Under pressure to perform, he had no opportunity to embrace the moment.
Everyone remembers the name of the first man who walked on the moon. Many remember the second, but it is a smaller number. And most of us recall the first words that Neil Armstrong, the first to walk on the moon, said when he stepped down onto the lunar surface that first time. “That’s one small step for man, one giant leap for mankind.” But who remembers Edwin “Buzz” Aldrin’s first words?
Buzz Aldrin was an unusual man for an astronaut. He had been part of the third group of astronauts. (The story of the first batch of seven was documented in Tom Wolfe’s The Right Stuff.) Buzz was the first astronaut with a doctoral degree. The others nicknamed him Dr. Rendezvous because his doctoral thesis at M.I.T. had been on “Manned Orbital Rendezvous.”
He was unusual for another reason as well. He had a poet’s heart. Though driven to be the best in everything he did (in part due to an overbearing father) and though a member of the first mission to the moon and the first moon landing — the culmination point of all his childhood dreams — it later left him depressed to have not been selected to walk first on the moon. He felt he’d let his father down, had failed.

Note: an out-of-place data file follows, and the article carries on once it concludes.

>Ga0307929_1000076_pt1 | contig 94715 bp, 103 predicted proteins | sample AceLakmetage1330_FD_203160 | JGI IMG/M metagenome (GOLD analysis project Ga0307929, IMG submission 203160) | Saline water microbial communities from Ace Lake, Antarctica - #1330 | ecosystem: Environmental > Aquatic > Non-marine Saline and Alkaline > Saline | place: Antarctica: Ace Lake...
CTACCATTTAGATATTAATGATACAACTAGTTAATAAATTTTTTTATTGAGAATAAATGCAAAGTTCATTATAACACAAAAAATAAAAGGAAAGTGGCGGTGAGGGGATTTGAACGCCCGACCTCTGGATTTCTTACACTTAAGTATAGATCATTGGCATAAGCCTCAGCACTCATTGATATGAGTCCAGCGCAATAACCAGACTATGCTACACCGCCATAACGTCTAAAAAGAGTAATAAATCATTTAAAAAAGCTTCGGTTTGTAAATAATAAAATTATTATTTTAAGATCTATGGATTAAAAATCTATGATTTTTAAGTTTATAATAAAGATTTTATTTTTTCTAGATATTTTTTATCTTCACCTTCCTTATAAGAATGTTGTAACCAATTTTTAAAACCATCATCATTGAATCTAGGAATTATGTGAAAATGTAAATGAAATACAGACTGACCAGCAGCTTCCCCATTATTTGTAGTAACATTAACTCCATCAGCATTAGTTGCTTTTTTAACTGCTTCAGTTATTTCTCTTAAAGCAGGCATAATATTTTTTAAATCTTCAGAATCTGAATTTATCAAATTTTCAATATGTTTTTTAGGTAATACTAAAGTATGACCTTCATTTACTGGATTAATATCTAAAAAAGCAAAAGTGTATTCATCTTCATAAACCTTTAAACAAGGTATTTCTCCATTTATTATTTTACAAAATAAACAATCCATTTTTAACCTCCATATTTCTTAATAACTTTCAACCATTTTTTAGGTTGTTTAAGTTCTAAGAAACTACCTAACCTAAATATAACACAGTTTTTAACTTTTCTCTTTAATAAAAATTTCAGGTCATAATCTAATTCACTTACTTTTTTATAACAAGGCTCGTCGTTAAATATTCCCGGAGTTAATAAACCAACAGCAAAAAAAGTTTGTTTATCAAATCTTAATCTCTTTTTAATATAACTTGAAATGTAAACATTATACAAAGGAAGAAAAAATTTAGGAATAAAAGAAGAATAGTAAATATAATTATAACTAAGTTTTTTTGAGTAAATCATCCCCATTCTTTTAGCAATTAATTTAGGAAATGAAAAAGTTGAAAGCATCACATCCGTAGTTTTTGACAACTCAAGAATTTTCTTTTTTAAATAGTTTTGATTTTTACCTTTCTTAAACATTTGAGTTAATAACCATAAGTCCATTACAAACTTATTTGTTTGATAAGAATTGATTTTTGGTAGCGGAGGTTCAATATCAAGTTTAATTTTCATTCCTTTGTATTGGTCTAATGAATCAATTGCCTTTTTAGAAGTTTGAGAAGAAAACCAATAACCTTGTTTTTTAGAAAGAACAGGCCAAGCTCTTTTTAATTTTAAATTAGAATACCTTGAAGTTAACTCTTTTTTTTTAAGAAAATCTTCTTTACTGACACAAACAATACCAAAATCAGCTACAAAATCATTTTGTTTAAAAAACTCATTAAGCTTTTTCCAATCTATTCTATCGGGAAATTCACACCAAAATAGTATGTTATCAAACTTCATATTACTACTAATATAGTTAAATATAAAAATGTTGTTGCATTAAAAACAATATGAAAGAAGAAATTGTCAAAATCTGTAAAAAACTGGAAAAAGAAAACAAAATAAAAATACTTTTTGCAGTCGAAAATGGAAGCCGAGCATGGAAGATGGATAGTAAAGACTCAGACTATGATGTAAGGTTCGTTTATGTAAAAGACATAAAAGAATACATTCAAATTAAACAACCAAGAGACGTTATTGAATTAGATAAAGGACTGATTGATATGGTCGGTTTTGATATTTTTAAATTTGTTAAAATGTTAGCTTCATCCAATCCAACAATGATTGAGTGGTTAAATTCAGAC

But even this wasn’t the hardest part of Aldrin’s moon experience. In his book Return To Earth Aldrin records the emotions that overwhelmed him in that first moonwalk. The human soul within him was bursting in response to the astonishing beauty that surrounded him and his own overshadowed and forgotten words were these: “Beautiful view. Magnificent sight out here. Magnificent desolation.”
But Aldrin’s desire to respond to this stark and awesome new world was squelched by the pressures of the mission. NASA had given these astronauts eight hours of experiments to set up plus other responsibilities, with only four hours to accomplish them in. There was no time here to be distracted by the scenery. He wanted to stop time, stand in astonishment and embrace the moment, take it in. But they were on a mission. They had moon rocks to collect.
Afterwards, when the astronauts returned to earth, the world gave them a hero’s welcome as NASA proceeded to send them on a new mission: ambassadors for the space program. They were now going to travel around the world with forced smiles, like obedient trained monkeys.
People have different temperaments and not everyone is comfortable with these kinds of social responsibilities. The pressures ultimately broke this man who had been privileged to experience the fulfillment of his life’s dreams, this historically significant event. In the end Aldrin had a nervous breakdown, brought on by a deep depression, alcoholism and his unresolved inner conflicts. It’s an amazing story with many lessons for us all.
Originally published at pioneerproductions.blogspot.com
Photo by Ed Newman.